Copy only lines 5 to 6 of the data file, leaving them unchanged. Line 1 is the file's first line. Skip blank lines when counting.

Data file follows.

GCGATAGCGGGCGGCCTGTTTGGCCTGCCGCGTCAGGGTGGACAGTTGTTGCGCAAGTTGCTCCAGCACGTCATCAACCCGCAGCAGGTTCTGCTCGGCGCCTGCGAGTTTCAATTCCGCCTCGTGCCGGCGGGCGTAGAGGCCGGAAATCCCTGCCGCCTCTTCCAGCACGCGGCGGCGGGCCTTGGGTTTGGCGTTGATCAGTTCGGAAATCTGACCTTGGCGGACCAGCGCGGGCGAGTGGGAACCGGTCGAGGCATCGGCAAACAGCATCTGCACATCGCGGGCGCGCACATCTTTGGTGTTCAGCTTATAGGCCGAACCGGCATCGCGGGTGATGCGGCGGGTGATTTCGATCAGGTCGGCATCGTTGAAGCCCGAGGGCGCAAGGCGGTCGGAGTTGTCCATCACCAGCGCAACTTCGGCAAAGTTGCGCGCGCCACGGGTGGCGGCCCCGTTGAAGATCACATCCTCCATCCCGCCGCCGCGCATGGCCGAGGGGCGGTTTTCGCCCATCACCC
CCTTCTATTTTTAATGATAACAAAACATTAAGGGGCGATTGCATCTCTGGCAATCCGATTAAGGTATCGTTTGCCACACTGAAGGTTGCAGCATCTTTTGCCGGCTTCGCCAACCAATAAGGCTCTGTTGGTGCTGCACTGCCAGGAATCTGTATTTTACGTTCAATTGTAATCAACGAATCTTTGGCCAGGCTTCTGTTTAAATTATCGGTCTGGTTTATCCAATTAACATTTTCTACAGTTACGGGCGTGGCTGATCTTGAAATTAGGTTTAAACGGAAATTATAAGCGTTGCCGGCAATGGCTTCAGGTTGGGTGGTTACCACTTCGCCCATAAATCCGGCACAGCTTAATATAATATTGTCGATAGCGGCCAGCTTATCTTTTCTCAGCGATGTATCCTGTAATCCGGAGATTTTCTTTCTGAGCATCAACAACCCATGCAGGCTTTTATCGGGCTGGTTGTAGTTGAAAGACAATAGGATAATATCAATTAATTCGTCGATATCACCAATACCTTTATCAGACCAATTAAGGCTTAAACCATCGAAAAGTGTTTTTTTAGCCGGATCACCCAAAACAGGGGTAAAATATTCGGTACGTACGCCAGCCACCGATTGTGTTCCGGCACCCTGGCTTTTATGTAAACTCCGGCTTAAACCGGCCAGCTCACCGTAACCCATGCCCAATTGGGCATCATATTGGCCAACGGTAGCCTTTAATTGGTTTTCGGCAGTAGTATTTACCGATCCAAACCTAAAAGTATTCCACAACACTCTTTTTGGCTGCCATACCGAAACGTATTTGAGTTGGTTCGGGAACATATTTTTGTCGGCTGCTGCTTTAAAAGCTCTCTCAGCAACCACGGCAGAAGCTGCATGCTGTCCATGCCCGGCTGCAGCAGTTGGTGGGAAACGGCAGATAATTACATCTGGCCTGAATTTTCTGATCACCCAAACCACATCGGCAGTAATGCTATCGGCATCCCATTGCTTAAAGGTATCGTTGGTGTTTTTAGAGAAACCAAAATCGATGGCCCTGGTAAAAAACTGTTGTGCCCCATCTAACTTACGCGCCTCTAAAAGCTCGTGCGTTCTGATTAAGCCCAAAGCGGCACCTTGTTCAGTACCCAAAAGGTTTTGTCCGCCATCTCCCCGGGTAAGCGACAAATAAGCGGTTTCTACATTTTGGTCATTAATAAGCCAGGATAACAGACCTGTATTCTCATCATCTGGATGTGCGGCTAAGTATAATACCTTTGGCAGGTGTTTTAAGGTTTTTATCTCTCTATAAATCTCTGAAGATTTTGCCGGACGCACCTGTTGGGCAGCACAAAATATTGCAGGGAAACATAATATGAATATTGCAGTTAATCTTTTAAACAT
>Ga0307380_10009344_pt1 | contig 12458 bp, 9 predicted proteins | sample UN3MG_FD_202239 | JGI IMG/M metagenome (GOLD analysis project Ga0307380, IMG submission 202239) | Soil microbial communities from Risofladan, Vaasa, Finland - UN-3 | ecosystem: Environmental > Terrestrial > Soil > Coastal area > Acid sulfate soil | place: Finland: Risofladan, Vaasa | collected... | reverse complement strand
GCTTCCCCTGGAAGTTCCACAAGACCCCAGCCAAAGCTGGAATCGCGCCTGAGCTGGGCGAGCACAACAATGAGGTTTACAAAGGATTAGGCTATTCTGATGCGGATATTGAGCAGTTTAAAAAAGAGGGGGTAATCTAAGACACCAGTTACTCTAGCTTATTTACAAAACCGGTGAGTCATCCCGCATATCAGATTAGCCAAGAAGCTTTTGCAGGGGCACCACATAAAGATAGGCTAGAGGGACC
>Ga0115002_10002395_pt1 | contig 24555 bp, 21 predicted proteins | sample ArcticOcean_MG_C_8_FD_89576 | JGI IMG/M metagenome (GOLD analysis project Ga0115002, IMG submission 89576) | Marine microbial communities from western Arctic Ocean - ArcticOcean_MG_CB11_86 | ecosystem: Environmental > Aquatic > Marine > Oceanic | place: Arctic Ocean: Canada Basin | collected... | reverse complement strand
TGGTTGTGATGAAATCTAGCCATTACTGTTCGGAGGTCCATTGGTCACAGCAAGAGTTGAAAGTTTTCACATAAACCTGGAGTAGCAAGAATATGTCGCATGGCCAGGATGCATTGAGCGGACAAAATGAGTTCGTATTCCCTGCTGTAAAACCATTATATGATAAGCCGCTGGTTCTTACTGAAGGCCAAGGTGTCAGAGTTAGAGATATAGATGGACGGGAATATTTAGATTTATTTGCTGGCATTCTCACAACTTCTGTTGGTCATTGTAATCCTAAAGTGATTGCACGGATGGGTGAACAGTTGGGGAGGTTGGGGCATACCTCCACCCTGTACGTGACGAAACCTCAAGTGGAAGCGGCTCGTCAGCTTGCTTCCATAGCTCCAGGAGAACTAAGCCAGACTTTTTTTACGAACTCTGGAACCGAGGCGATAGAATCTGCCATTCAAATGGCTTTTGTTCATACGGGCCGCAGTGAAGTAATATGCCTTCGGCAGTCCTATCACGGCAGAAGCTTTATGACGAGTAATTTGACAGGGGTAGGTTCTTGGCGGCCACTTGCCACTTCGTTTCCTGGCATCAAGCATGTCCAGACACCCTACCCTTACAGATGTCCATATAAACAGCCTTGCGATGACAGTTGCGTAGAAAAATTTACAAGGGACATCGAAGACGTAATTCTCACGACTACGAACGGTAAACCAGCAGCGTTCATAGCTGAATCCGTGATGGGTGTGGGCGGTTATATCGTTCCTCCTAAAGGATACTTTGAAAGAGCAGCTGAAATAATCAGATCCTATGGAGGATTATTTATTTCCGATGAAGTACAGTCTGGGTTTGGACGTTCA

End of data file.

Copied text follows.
>Ga0115002_10002395_pt1 | contig 24555 bp, 21 predicted proteins | sample ArcticOcean_MG_C_8_FD_89576 | JGI IMG/M metagenome (GOLD analysis project Ga0115002, IMG submission 89576) | Marine microbial communities from western Arctic Ocean - ArcticOcean_MG_CB11_86 | ecosystem: Environmental > Aquatic > Marine > Oceanic | place: Arctic Ocean: Canada Basin | collected... | reverse complement strand
TGGTTGTGATGAAATCTAGCCATTACTGTTCGGAGGTCCATTGGTCACAGCAAGAGTTGAAAGTTTTCACATAAACCTGGAGTAGCAAGAATATGTCGCATGGCCAGGATGCATTGAGCGGACAAAATGAGTTCGTATTCCCTGCTGTAAAACCATTATATGATAAGCCGCTGGTTCTTACTGAAGGCCAAGGTGTCAGAGTTAGAGATATAGATGGACGGGAATATTTAGATTTATTTGCTGGCATTCTCACAACTTCTGTTGGTCATTGTAATCCTAAAGTGATTGCACGGATGGGTGAACAGTTGGGGAGGTTGGGGCATACCTCCACCCTGTACGTGACGAAACCTCAAGTGGAAGCGGCTCGTCAGCTTGCTTCCATAGCTCCAGGAGAACTAAGCCAGACTTTTTTTACGAACTCTGGAACCGAGGCGATAGAATCTGCCATTCAAATGGCTTTTGTTCATACGGGCCGCAGTGAAGTAATATGCCTTCGGCAGTCCTATCACGGCAGAAGCTTTATGACGAGTAATTTGACAGGGGTAGGTTCTTGGCGGCCACTTGCCACTTCGTTTCCTGGCATCAAGCATGTCCAGACACCCTACCCTTACAGATGTCCATATAAACAGCCTTGCGATGACAGTTGCGTAGAAAAATTTACAAGGGACATCGAAGACGTAATTCTCACGACTACGAACGGTAAACCAGCAGCGTTCATAGCTGAATCCGTGATGGGTGTGGGCGGTTATATCGTTCCTCCTAAAGGATACTTTGAAAGAGCAGCTGAAATAATCAGATCCTATGGAGGATTATTTATTTCCGATGAAGTACAGTCTGGGTTTGGACGTTCA